There is only one cure for the malady that afflicts our culture, and that is to
speak the truth about it. Once we can bring ourselves to do that, it will be
time to worry about “constructive solutions,” “practical proposals,” and
“social alternatives” for our young—discussions of which, so long as they are
so absurdly premature, serve only to distract our attention from the truth
In the summer of 2008, we and a team of trained interviewer-researchers fanned out across the United States to interview 230 18- to 23-year-old emerging adults representing every region, social class, race, ethnicity, religion, educational situation, and family background in the country. Most of these we had interviewed twice before when they were younger. Much of what we heard in our interviews with these emerging adults was intriguing and encouraging. Many emerging adults, we learned, are leading interesting, promising, and sometimes impressive lives. At the same time, a lot of what we heard from them was also troubling, and sometimes disturbing and depressing. The first book to come out of this research focused especially on the religious lives of emerging adults.1 But when that book was written and published, it was clear to us that there was much more of a story to tell than the first book disclosed, and more about emerging adults beyond their religious lives that needed to be reported and considered. That story became this book.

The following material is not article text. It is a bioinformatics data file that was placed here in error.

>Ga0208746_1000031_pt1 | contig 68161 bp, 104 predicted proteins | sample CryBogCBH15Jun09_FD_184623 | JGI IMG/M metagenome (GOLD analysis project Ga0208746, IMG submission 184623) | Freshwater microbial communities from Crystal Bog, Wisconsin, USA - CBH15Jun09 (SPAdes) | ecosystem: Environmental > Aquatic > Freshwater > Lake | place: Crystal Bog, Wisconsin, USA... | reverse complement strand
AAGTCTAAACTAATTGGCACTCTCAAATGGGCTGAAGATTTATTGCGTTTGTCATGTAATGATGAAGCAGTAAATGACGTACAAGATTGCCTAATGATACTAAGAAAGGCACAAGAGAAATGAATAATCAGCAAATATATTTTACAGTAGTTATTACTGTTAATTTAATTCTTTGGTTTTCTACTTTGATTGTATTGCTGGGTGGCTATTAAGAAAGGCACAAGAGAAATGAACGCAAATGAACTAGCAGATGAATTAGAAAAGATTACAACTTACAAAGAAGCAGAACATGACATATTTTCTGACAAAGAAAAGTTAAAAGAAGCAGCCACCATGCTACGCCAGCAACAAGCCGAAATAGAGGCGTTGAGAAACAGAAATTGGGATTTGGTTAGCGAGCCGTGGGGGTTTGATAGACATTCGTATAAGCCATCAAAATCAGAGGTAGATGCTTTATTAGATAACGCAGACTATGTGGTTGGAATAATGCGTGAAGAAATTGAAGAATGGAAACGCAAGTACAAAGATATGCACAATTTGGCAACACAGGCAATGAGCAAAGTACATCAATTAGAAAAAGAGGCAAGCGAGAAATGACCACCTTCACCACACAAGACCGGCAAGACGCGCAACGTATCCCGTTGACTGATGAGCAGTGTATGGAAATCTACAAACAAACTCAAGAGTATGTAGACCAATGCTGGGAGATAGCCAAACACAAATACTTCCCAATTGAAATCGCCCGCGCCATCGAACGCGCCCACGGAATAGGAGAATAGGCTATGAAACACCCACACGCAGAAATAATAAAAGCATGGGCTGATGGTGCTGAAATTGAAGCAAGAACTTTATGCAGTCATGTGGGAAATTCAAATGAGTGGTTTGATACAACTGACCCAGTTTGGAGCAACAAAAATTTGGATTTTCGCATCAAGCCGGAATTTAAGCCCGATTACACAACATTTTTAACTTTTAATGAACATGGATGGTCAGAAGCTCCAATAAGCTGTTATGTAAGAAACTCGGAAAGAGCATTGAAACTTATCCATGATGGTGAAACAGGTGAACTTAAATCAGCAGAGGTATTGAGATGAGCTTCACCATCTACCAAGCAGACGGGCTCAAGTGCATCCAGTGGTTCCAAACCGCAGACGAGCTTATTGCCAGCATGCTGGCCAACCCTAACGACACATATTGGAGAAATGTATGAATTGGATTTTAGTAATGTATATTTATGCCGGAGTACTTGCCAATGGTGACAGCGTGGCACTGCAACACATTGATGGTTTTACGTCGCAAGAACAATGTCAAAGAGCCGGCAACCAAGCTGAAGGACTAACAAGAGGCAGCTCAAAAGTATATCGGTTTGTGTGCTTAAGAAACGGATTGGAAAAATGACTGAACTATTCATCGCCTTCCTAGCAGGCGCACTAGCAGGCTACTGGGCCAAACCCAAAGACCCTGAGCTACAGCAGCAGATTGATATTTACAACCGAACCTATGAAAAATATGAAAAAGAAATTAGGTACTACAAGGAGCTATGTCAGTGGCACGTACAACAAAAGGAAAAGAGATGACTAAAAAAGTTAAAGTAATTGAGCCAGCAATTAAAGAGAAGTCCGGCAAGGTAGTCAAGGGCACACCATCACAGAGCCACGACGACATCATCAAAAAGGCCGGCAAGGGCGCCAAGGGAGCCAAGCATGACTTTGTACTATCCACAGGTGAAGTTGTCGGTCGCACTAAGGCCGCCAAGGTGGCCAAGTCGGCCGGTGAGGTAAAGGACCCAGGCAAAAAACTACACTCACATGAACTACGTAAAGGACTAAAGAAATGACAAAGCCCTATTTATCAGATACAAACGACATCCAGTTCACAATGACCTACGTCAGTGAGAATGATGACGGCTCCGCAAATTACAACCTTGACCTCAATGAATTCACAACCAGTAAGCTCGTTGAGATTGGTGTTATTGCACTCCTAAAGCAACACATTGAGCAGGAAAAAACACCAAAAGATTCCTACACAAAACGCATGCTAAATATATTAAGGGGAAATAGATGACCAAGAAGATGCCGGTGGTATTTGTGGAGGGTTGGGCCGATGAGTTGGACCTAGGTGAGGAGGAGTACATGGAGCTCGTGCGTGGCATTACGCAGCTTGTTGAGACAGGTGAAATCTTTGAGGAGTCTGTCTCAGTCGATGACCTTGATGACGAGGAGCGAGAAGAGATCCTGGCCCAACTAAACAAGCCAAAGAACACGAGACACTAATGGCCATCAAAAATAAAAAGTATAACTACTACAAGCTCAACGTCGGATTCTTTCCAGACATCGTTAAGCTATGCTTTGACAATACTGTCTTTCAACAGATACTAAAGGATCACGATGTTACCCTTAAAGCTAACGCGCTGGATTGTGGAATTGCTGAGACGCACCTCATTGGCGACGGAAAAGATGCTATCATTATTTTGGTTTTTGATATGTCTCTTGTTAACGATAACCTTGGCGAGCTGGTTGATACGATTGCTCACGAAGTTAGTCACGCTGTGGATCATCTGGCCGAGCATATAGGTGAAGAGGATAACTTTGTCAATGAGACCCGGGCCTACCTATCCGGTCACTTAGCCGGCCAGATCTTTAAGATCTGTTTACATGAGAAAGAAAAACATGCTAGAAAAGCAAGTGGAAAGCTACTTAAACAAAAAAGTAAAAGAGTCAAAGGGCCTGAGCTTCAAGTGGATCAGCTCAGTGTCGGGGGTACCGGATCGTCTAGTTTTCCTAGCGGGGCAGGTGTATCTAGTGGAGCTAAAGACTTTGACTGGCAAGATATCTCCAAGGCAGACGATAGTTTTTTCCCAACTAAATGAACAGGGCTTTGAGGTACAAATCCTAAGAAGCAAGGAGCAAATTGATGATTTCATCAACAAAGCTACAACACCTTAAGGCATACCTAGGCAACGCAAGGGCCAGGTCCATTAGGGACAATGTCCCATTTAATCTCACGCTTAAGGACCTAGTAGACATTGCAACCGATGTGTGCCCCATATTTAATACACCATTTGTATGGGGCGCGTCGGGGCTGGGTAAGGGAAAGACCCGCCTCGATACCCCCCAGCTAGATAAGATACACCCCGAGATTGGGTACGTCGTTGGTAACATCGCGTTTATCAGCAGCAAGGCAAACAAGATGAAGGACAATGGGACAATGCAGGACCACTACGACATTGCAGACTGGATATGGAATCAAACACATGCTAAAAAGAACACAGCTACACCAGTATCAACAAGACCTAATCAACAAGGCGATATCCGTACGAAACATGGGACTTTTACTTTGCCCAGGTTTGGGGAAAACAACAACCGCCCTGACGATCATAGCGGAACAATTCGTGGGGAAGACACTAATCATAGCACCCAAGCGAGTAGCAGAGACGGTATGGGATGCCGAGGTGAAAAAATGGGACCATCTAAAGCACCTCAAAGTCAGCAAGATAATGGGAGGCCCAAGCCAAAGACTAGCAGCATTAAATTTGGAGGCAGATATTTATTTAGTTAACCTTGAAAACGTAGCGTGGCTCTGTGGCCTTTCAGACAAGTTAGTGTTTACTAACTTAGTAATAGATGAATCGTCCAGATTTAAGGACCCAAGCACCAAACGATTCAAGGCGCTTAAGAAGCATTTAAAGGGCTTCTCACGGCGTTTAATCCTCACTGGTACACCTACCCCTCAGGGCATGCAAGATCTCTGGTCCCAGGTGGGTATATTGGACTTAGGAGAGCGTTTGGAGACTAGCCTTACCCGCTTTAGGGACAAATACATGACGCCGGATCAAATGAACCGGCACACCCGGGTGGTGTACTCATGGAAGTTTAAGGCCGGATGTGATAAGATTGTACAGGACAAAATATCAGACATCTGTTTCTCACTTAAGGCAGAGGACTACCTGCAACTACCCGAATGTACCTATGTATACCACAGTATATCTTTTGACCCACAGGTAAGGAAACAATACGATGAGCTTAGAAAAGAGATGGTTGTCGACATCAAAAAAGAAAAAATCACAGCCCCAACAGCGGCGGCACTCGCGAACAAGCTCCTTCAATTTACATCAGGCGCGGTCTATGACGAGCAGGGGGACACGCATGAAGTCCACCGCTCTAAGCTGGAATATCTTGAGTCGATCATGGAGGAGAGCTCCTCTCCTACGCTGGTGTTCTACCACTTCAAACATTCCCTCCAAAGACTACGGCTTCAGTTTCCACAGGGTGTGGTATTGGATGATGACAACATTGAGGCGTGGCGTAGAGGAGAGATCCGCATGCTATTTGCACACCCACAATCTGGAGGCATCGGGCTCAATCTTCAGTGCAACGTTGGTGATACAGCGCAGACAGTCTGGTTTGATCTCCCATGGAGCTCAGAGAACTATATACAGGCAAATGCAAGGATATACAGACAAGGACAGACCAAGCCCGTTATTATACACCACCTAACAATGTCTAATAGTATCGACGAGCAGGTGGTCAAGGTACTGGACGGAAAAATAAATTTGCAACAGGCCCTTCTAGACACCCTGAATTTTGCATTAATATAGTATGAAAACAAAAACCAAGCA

Building on previous studies of emerging adults by other scholars,2 we have shown that the passage of American youth moving from the teenage years toward full adulthood today is often confusing, troubled, and sometimes dangerous. Many who make this passage find themselves disoriented, wounded, and sometimes damaged along the way. In the popular imagination, these early adult years are filled with youthful fun and freedom enjoyed in the prime of life. For some, this image is true. The actual reality for many, however, is instead one of